Psalm 136:1-2, 10-16
Preface of Baptism
[Common of a Pastor]
[Common of a Prophetic Witness]
[For Prophetic Witness in the Church]
[For Reconciliation and Forgiveness]
PRAYER (traditional language)
Loving God, who hast made us all thy children by adoption in Jesus Christ: May we, following the example of thy servant Richard Allen, proclaim liberty to all who are enslaved and captive in this world; through Jesus Christ, Savior of all, who with thee and the Holy Spirit liveth and reigneth, one God, for ever and ever. Amen.
PRAYER (contemporary language)
Loving God, who makes us all your children by adoption in Jesus Christ: May we, following the
example of your servant Richard Allen, proclaim liberty to all who are enslaved and captive in this world; through Jesus Christ, Savior of all, who with you and the Holy Spirit lives and reigns, one God, for ever and ever. Amen.
This commemoration adopted provisionally at General Convention 2009
Collects revised at General Convention 2015.
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Last updated: 23 Jan. 2016
FIRST BISHOP OF THE AFRICAN METHODIST EPISCOPAL CHURCH, 1831.
Richard Allen (1760 – 1831) was a minister, educator, writer, and the founder in 1816 of the African Methodist Episcopal (AME), the first independent black denomination in the United States. He opened its first church in 1794 in Philadelphia, Pennsylvania. He was elected the first bishop of the AME Church. Allen had started as a Methodist preacher but wanted to establish a black congregation independent of white control. The AME church is the oldest denomination among independent African-American churches.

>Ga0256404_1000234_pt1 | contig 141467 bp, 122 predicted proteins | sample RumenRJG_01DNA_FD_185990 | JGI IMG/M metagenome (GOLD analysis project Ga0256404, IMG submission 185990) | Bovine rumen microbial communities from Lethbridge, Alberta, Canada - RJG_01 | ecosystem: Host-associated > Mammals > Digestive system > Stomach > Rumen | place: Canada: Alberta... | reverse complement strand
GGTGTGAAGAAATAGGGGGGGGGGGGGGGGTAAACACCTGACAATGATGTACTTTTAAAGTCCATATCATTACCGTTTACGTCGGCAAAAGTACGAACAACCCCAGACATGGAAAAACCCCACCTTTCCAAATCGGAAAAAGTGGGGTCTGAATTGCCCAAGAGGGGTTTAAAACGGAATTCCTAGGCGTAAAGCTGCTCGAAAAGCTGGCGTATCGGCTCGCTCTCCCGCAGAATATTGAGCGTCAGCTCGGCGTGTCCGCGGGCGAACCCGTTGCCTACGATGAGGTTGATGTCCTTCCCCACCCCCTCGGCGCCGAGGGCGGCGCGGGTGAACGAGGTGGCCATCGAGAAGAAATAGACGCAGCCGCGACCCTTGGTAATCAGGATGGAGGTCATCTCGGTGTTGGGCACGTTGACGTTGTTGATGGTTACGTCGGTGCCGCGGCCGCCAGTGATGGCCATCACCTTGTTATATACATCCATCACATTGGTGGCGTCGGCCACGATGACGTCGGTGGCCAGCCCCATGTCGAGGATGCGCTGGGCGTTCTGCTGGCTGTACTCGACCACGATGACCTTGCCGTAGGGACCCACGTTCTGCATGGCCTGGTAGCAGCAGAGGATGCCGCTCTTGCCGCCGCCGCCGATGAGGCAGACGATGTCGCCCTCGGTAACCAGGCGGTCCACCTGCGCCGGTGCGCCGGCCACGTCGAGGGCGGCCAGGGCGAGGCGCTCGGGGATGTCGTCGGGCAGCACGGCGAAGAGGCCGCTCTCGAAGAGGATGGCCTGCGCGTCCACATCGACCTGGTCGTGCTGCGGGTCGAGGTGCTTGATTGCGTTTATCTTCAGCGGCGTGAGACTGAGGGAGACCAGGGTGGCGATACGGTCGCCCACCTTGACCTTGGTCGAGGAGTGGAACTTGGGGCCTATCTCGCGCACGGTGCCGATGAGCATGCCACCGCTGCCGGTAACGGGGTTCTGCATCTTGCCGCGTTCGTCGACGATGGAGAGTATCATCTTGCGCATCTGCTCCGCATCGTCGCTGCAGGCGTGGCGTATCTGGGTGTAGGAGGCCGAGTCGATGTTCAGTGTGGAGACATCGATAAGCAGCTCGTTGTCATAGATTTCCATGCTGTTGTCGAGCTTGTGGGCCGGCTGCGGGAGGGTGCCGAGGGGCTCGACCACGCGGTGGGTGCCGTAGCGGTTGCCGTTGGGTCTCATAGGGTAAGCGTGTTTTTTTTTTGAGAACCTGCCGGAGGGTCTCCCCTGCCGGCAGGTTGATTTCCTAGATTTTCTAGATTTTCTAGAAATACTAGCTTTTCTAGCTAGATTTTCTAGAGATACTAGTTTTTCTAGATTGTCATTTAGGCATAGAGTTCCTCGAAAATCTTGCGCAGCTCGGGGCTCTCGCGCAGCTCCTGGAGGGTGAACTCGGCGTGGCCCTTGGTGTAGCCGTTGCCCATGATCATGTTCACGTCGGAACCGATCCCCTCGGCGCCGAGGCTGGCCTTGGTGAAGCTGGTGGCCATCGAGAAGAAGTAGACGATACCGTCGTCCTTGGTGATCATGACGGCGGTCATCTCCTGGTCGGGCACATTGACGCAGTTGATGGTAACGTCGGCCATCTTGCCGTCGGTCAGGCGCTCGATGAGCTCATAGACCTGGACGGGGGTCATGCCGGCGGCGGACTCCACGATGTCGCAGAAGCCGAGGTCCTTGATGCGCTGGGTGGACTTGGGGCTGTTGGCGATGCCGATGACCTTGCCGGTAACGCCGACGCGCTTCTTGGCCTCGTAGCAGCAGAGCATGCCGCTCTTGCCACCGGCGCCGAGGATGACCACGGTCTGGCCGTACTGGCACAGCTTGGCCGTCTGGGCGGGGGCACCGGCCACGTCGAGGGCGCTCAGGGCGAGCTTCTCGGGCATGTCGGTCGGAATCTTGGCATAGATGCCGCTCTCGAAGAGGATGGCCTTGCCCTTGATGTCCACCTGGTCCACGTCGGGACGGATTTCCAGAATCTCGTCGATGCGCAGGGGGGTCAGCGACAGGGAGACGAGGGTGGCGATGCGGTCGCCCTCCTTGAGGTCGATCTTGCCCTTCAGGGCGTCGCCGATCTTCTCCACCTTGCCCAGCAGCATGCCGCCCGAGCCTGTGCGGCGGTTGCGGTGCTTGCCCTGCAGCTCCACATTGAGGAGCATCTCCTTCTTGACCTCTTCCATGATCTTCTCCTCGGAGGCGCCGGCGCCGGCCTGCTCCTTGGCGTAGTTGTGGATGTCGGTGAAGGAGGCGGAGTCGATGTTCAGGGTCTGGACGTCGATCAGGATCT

Richard Allen was born on February 14, 1760, in Germantown, Pennsylvania into slavery. In 1777 Richard Allen bought his freedom and that of his brother.
In 1786, Allen became a preacher at St. George's Methodist Church in Philadelphia,
but was restricted to early morning services. As he attracted more black
congregants, the church vestry voted to build a segregated gallery for
the use of blacks. Allen and Absalom
Jones, also a Methodist preacher, resented the white congregants'
forcing them to a segregated section for worship and prayer. They decided
to leave St. George's to create independent worship for African Americans.
This brought some opposition from the white church and the more established
blacks of the community. In 1787 Allen and Jones led the black members
out of St. George's Methodist Church.
They formed the Free African Society (FAS), a non-denominational mutual aid society, which assisted fugitive slaves and new migrants to the city. Over time, most of the FAS members left with Absalom Jones to form a new congregation, which opened its doors as an Episcopal parish on July 17, 1794 as the African Episcopal Church of St. Thomas.
Allen and others wanted to continue in the Methodist practice. Allen called their congregation the African Methodist Episcopal Church (AME). Using a converted blacksmith shop which they moved to the site on Sixth Street, they opened the doors of Bethel AME Church on July 29, 1794, and were affiliated with the larger Methodist Episcopal Church. In 1799, Allen became the first black Methodist minister, ordained by Bishop Francis Asbury, in recognition of his leadership and preaching.
In 1816 Allen united four African-American congregations of the Methodist Church. Together they founded the independent denomination of the African Methodist Episcopal Church (AME), the first fully independent black denomination in the United States. On April 10, 1816, Allen was elected its first bishop.
Bishop Allen died at home on March 26, 1831.
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